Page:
How False Beliefs Form and How to Correct Them

On July 7, 2021, the National Science Foundation (NSF) provided funding for a research project called “How False Beliefs Form and How to Correct Them.” This project was led by Lisa Fazio, an Associate Professor of Psychology and Human Development at Vanderbilt University, and has received a total of $506,478 in funding from the NSF. The research aims to combat online misinformation by correcting false beliefs. The project is being conducted in partnership with fact-checkers.

The National Science Foundation (NSF) has funded a project titled “How False Beliefs Form and How to Correct Them,” which aims to understand the effects of misinformation on people’s beliefs and how to effectively counteract them. The research, which is being conducted in partnership with fact-checkers, will examine the effects of repetition on belief in real-world settings through laboratory and naturalistic experiments, with a focus on misinformation on social media. The NSF states that the results of the research will be shared with fact-checking practitioners and will inform “real-world practices aimed at reducing the impact of misinformation.” It is not specified which fact-checkers are involved in the project.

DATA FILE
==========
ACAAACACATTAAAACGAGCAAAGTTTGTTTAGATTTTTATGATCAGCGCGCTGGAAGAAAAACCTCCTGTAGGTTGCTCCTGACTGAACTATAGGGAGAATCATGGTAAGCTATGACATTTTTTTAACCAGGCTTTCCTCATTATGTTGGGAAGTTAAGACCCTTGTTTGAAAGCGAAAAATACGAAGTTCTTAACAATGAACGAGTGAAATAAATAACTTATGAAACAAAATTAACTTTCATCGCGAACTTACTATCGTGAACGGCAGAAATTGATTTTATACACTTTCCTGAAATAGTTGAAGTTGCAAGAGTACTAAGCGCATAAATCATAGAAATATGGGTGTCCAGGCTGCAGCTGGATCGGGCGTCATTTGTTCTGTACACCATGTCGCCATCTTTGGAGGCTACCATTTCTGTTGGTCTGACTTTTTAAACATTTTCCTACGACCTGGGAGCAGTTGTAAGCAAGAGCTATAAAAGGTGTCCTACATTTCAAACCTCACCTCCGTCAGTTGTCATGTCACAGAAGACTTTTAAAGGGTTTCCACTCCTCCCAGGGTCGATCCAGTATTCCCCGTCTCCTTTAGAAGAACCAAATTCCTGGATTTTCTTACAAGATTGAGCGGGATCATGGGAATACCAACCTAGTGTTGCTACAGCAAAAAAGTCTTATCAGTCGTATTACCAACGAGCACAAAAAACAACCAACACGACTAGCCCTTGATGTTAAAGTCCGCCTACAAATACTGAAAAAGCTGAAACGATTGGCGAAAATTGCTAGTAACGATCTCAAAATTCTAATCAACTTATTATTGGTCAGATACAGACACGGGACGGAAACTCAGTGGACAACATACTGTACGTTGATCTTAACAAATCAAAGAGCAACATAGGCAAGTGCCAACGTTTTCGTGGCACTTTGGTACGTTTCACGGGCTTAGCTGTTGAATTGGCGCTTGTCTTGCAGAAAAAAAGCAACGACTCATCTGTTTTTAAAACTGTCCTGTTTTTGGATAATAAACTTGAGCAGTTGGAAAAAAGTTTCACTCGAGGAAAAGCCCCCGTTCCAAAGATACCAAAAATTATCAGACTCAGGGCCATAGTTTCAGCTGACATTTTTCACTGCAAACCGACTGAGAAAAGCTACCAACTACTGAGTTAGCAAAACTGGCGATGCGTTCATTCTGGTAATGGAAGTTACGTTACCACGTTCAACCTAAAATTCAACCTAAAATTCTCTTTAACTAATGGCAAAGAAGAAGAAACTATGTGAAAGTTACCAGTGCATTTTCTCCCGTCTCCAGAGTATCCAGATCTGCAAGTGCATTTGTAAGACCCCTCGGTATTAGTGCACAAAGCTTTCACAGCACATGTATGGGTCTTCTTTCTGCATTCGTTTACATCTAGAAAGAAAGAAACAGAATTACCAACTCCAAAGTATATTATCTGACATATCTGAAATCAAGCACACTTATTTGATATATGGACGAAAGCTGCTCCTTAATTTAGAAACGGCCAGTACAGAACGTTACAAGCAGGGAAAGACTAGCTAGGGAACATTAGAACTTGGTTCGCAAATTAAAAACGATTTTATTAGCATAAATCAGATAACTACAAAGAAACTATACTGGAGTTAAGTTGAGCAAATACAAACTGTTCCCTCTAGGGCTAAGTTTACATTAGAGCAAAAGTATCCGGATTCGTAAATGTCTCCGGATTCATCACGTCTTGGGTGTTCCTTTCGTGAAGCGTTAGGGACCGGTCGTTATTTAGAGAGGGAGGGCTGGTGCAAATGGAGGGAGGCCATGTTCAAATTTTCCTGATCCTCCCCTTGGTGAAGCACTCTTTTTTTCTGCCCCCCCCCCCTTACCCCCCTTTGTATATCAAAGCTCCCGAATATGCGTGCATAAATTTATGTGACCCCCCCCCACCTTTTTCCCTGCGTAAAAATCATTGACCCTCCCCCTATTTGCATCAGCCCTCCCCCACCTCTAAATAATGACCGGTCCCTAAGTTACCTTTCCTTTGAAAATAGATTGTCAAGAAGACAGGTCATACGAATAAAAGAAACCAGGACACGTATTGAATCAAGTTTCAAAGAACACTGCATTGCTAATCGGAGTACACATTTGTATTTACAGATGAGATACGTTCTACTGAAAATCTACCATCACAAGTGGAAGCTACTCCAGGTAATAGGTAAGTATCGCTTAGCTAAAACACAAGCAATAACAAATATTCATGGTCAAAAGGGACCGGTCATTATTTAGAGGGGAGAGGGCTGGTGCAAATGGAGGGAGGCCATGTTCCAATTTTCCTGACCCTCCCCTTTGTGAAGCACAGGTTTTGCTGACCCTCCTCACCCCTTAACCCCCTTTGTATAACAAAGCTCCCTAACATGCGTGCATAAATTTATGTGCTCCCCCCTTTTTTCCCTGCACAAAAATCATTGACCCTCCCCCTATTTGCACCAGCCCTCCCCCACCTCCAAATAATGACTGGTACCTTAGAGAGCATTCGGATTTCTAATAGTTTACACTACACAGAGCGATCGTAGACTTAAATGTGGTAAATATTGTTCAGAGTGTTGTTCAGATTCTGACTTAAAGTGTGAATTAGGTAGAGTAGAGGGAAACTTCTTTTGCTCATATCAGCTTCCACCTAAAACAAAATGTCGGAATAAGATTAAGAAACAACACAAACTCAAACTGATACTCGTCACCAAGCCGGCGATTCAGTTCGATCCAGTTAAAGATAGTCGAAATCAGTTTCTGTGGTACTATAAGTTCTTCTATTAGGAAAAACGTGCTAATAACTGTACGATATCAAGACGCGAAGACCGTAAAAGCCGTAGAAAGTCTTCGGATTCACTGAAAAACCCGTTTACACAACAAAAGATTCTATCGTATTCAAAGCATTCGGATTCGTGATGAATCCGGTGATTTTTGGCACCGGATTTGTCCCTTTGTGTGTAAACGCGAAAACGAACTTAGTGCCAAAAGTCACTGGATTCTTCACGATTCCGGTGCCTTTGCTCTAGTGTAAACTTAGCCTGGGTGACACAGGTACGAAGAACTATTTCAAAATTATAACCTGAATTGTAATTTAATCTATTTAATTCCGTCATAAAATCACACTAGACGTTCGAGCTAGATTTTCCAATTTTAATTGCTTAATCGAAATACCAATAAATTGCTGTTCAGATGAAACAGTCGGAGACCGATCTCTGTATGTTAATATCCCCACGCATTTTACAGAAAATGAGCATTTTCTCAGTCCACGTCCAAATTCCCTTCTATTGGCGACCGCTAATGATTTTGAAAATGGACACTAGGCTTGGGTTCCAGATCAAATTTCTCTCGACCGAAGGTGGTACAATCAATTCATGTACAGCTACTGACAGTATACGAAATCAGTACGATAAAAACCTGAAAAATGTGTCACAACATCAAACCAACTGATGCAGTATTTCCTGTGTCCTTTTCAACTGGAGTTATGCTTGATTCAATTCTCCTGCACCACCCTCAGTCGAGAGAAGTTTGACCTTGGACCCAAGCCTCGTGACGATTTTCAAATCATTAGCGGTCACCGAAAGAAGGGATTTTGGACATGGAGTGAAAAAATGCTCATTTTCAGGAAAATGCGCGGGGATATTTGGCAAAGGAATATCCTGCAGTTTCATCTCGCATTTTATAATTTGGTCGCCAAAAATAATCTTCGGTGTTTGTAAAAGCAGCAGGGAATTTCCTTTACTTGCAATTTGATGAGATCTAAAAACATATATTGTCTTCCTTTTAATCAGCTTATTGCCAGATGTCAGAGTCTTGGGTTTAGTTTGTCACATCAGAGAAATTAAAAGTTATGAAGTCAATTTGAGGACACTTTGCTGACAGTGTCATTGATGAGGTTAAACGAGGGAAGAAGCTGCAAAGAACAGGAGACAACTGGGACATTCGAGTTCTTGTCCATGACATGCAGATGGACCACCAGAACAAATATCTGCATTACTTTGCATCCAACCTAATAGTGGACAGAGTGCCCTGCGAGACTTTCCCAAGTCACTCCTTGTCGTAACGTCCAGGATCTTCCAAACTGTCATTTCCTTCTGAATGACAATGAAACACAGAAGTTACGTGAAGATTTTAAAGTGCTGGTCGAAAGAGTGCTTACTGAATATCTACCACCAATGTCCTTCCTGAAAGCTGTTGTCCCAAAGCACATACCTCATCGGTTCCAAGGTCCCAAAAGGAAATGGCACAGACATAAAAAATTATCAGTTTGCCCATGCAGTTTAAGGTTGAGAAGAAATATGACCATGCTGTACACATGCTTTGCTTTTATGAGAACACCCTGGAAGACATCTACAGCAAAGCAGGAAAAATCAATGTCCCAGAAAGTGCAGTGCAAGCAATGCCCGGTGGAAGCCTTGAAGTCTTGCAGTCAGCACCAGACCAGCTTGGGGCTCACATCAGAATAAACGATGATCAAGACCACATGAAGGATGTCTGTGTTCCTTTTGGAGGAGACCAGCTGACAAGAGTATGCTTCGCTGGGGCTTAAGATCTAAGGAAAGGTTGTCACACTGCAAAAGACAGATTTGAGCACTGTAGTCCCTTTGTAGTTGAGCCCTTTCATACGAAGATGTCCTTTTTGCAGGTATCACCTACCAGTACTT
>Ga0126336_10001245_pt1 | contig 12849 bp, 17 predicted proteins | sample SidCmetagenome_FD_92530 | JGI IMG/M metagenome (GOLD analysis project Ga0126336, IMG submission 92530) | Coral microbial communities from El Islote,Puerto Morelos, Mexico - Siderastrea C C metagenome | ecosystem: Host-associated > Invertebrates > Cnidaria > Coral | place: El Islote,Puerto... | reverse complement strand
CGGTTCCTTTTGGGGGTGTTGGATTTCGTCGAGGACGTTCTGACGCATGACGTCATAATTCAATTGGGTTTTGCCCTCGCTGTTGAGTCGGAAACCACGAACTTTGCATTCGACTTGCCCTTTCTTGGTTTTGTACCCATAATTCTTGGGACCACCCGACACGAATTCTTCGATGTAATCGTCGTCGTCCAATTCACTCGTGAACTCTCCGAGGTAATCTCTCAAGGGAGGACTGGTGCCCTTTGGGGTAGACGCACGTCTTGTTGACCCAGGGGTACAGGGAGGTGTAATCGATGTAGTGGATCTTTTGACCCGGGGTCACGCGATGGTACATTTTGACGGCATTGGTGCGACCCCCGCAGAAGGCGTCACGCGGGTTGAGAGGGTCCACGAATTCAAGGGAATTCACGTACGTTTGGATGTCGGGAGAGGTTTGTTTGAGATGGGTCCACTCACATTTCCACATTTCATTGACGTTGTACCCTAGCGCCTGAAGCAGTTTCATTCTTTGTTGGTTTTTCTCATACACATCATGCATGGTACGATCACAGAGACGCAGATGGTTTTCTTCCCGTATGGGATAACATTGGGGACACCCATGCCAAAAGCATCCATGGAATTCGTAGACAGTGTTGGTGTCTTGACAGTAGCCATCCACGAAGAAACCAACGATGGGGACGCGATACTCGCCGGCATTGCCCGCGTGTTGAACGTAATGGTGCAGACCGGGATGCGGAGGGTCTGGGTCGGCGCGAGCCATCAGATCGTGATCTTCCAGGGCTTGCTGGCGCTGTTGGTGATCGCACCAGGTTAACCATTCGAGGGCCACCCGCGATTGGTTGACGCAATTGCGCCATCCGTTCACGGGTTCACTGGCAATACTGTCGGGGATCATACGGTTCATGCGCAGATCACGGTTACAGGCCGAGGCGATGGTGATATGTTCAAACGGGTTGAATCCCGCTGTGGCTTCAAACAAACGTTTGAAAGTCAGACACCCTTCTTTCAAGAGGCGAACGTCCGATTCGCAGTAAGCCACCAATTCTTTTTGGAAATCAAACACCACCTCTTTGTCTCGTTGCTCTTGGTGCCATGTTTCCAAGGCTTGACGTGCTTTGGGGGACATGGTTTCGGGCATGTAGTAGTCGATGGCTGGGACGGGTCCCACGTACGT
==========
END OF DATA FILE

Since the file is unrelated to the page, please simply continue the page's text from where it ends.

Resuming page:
False beliefs can form in a variety of ways. For example, people may encounter misinformation that is presented in a way that is difficult to fact-check or that aligns with their preexisting beliefs. People may also be more likely to believe misinformation if it is presented by a source that they perceive as credible or if it is repeated multiple times. False beliefs may also be formed as a result of confirmation bias, where people seek out information that supports their existing beliefs and discount information that contradicts them.

To correct false beliefs, it can be helpful to present people with accurate information and to explain why the false belief is incorrect. It can also be helpful to provide people with context and to help them understand the origins of false beliefs. Fact-checking can be an effective way to identify and correct false beliefs, as can educational campaigns and media literacy programs. It is important to approach the correction of false beliefs in a respectful and non-confrontational manner, as people are more likely to be receptive to corrections if they do not feel attacked or threatened.

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